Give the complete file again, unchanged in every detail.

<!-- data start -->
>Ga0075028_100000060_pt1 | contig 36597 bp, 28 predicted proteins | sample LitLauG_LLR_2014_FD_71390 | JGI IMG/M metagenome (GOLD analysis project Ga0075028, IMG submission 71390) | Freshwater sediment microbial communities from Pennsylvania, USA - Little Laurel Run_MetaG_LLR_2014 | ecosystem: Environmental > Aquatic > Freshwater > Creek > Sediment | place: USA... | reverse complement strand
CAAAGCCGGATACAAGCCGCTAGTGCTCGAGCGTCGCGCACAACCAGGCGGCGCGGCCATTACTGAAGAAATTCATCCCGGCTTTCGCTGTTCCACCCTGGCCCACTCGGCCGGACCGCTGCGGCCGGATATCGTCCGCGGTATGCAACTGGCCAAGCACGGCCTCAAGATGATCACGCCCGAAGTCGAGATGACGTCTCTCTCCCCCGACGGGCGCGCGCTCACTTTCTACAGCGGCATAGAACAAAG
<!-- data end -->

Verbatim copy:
>Ga0075028_100000060_pt1 | contig 36597 bp, 28 predicted proteins | sample LitLauG_LLR_2014_FD_71390 | JGI IMG/M metagenome (GOLD analysis project Ga0075028, IMG submission 71390) | Freshwater sediment microbial communities from Pennsylvania, USA - Little Laurel Run_MetaG_LLR_2014 | ecosystem: Environmental > Aquatic > Freshwater > Creek > Sediment | place: USA... | reverse complement strand
CAAAGCCGGATACAAGCCGCTAGTGCTCGAGCGTCGCGCACAACCAGGCGGCGCGGCCATTACTGAAGAAATTCATCCCGGCTTTCGCTGTTCCACCCTGGCCCACTCGGCCGGACCGCTGCGGCCGGATATCGTCCGCGGTATGCAACTGGCCAAGCACGGCCTCAAGATGATCACGCCCGAAGTCGAGATGACGTCTCTCTCCCCCGACGGGCGCGCGCTCACTTTCTACAGCGGCATAGAACAAAG